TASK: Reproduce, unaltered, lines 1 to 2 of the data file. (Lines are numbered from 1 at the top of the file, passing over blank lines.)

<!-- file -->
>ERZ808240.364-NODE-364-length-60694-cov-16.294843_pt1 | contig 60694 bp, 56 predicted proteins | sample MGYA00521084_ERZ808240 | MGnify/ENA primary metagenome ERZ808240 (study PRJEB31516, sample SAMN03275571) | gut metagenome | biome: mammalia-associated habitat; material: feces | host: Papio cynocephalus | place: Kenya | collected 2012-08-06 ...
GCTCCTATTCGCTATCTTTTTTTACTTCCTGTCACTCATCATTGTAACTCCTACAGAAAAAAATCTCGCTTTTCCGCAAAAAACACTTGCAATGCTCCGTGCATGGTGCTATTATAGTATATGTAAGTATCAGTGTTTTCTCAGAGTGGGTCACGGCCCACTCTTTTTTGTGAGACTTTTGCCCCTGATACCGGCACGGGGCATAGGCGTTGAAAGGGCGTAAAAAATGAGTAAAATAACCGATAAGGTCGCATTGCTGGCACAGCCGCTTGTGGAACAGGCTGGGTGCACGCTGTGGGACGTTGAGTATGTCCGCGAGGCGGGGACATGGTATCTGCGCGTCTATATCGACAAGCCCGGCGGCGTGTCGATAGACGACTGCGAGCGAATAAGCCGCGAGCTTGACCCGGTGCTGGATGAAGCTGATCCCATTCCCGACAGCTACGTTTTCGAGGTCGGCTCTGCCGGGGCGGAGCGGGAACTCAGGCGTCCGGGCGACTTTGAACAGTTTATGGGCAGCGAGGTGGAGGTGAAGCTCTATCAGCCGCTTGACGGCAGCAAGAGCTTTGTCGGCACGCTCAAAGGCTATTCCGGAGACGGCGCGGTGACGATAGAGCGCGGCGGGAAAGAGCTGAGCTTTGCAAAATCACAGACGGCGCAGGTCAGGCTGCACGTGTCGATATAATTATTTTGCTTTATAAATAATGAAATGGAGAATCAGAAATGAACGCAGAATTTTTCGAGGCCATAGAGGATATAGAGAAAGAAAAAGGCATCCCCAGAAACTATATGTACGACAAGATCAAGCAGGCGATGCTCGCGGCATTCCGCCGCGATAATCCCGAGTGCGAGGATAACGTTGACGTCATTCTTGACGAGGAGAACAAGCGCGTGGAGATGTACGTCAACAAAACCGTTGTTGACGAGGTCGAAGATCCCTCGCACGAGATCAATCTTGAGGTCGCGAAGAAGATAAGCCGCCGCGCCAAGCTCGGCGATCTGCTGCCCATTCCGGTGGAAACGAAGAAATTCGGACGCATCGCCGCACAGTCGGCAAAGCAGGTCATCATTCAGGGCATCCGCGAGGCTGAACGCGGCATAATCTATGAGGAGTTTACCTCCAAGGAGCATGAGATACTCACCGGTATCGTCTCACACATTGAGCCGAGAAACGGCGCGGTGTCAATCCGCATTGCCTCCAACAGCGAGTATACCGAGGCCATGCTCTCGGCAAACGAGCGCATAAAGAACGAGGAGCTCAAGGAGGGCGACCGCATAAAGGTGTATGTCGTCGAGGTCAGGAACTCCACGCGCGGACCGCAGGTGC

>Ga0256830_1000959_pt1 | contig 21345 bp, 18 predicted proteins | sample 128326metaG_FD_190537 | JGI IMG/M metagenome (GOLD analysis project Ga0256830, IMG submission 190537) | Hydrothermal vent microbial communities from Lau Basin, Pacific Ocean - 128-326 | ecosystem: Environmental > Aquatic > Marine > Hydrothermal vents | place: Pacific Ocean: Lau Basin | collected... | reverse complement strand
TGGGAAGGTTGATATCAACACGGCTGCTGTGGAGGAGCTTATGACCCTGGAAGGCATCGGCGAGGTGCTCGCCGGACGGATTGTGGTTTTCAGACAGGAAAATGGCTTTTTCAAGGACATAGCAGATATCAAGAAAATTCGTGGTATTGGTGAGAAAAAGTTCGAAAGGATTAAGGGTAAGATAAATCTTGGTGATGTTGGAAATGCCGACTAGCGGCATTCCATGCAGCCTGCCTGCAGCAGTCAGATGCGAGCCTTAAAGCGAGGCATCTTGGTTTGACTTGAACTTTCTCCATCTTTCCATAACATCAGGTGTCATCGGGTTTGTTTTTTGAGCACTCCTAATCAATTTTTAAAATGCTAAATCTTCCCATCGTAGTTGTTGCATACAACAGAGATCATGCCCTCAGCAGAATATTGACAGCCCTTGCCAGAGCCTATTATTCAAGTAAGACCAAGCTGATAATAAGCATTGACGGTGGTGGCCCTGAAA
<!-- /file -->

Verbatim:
>ERZ808240.364-NODE-364-length-60694-cov-16.294843_pt1 | contig 60694 bp, 56 predicted proteins | sample MGYA00521084_ERZ808240 | MGnify/ENA primary metagenome ERZ808240 (study PRJEB31516, sample SAMN03275571) | gut metagenome | biome: mammalia-associated habitat; material: feces | host: Papio cynocephalus | place: Kenya | collected 2012-08-06 ...
GCTCCTATTCGCTATCTTTTTTTACTTCCTGTCACTCATCATTGTAACTCCTACAGAAAAAAATCTCGCTTTTCCGCAAAAAACACTTGCAATGCTCCGTGCATGGTGCTATTATAGTATATGTAAGTATCAGTGTTTTCTCAGAGTGGGTCACGGCCCACTCTTTTTTGTGAGACTTTTGCCCCTGATACCGGCACGGGGCATAGGCGTTGAAAGGGCGTAAAAAATGAGTAAAATAACCGATAAGGTCGCATTGCTGGCACAGCCGCTTGTGGAACAGGCTGGGTGCACGCTGTGGGACGTTGAGTATGTCCGCGAGGCGGGGACATGGTATCTGCGCGTCTATATCGACAAGCCCGGCGGCGTGTCGATAGACGACTGCGAGCGAATAAGCCGCGAGCTTGACCCGGTGCTGGATGAAGCTGATCCCATTCCCGACAGCTACGTTTTCGAGGTCGGCTCTGCCGGGGCGGAGCGGGAACTCAGGCGTCCGGGCGACTTTGAACAGTTTATGGGCAGCGAGGTGGAGGTGAAGCTCTATCAGCCGCTTGACGGCAGCAAGAGCTTTGTCGGCACGCTCAAAGGCTATTCCGGAGACGGCGCGGTGACGATAGAGCGCGGCGGGAAAGAGCTGAGCTTTGCAAAATCACAGACGGCGCAGGTCAGGCTGCACGTGTCGATATAATTATTTTGCTTTATAAATAATGAAATGGAGAATCAGAAATGAACGCAGAATTTTTCGAGGCCATAGAGGATATAGAGAAAGAAAAAGGCATCCCCAGAAACTATATGTACGACAAGATCAAGCAGGCGATGCTCGCGGCATTCCGCCGCGATAATCCCGAGTGCGAGGATAACGTTGACGTCATTCTTGACGAGGAGAACAAGCGCGTGGAGATGTACGTCAACAAAACCGTTGTTGACGAGGTCGAAGATCCCTCGCACGAGATCAATCTTGAGGTCGCGAAGAAGATAAGCCGCCGCGCCAAGCTCGGCGATCTGCTGCCCATTCCGGTGGAAACGAAGAAATTCGGACGCATCGCCGCACAGTCGGCAAAGCAGGTCATCATTCAGGGCATCCGCGAGGCTGAACGCGGCATAATCTATGAGGAGTTTACCTCCAAGGAGCATGAGATACTCACCGGTATCGTCTCACACATTGAGCCGAGAAACGGCGCGGTGTCAATCCGCATTGCCTCCAACAGCGAGTATACCGAGGCCATGCTCTCGGCAAACGAGCGCATAAAGAACGAGGAGCTCAAGGAGGGCGACCGCATAAAGGTGTATGTCGTCGAGGTCAGGAACTCCACGCGCGGACCGCAGGTGC